Antarctic orca ecotypes are just too cool. It’s amazing how one species can be so different in not only their preferred food source, but their physical appearance as well.
Type A: These are the most familiar orcas to many people as they resemble the orcas in the northern hemisphere. They generally live in open water and feed on minke whales and perhaps even elephant seals. Type As are also quite large, up to 30 feet in length.
Type B: Now these orcas are really cool. You can see that they have huge eyepatches and very strong, prominent jaws. Their white areas are also often stained a yellowish color. This is because of diatoms, a type of algae. They live in the pack ice and feed on seals; they are known very well for their wave-washing hunting technique.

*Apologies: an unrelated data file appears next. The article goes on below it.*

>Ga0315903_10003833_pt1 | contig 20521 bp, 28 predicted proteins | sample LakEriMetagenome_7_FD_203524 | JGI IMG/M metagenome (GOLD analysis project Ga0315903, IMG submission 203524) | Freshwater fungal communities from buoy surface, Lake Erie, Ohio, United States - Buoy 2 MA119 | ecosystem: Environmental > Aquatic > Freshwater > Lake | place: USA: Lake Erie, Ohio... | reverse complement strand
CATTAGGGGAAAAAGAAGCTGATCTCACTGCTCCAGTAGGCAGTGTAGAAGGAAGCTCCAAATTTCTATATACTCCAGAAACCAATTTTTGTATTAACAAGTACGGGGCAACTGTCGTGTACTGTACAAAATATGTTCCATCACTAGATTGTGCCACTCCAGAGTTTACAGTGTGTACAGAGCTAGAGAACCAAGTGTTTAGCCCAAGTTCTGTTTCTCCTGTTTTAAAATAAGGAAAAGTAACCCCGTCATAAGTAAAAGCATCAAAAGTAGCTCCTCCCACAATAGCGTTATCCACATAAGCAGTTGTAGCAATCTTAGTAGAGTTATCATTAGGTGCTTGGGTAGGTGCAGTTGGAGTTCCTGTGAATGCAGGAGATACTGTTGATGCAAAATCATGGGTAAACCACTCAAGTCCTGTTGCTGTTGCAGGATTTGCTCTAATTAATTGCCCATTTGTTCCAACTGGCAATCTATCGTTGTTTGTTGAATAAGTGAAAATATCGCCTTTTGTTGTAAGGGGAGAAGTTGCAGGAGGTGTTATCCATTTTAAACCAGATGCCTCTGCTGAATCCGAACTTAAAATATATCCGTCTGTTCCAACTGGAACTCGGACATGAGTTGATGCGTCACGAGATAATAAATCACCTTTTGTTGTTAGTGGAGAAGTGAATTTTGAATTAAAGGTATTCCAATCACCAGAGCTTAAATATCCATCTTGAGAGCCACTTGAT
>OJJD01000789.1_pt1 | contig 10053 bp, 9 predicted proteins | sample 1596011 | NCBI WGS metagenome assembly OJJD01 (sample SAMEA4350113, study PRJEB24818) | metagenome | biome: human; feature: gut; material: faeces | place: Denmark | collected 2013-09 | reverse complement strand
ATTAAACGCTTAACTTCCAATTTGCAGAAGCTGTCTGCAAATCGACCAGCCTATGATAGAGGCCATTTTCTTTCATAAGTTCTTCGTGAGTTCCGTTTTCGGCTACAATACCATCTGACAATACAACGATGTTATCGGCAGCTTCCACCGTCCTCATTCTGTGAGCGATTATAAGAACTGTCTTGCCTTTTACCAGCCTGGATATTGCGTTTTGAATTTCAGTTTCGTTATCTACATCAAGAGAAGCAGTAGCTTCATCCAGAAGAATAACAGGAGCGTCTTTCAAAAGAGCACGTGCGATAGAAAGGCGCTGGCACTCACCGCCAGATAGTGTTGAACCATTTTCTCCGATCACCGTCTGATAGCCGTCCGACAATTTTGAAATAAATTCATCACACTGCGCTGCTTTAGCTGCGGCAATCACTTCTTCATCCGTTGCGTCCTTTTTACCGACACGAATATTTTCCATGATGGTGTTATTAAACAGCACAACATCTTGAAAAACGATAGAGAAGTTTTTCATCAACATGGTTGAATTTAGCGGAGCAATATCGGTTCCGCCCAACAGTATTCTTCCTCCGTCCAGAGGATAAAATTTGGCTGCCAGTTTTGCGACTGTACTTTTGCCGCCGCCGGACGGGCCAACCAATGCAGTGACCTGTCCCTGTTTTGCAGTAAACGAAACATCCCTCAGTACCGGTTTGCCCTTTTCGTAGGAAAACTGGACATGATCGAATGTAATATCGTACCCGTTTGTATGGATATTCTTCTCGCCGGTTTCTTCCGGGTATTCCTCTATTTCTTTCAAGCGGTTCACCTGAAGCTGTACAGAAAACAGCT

Type C: These are the smallest ecotype of orcas in the world. Adult males only reach 20 feet, a far cry from their huge type A cousins. Also notice their small slanted eyepatches. Type C’s live mainly in the pack ice in Ross Sea. Their preferred prey is Antarctic toothfish, which, unfortunately is also a favored fish of humans. Type C’s may not be faring as well as other Antarctic ecotypes because humans are taking their main source of food.
Type D: The most striking thing
about type D orcas are their almost nonexistent eyepatches. They have very bulbous foreheads as well, so if you were to come across one, you probably wouldn’t mistake it for any other ecotype! These orcas are very elusive and are rarely seen. There was a mass stranding in New Zealand in 1955, and there have only been a handful of sightings since then. They stick around warmer subantarctic waters north of 60 degrees. Their current prey is unknown, but there have been reports of them stealing fish off longlines.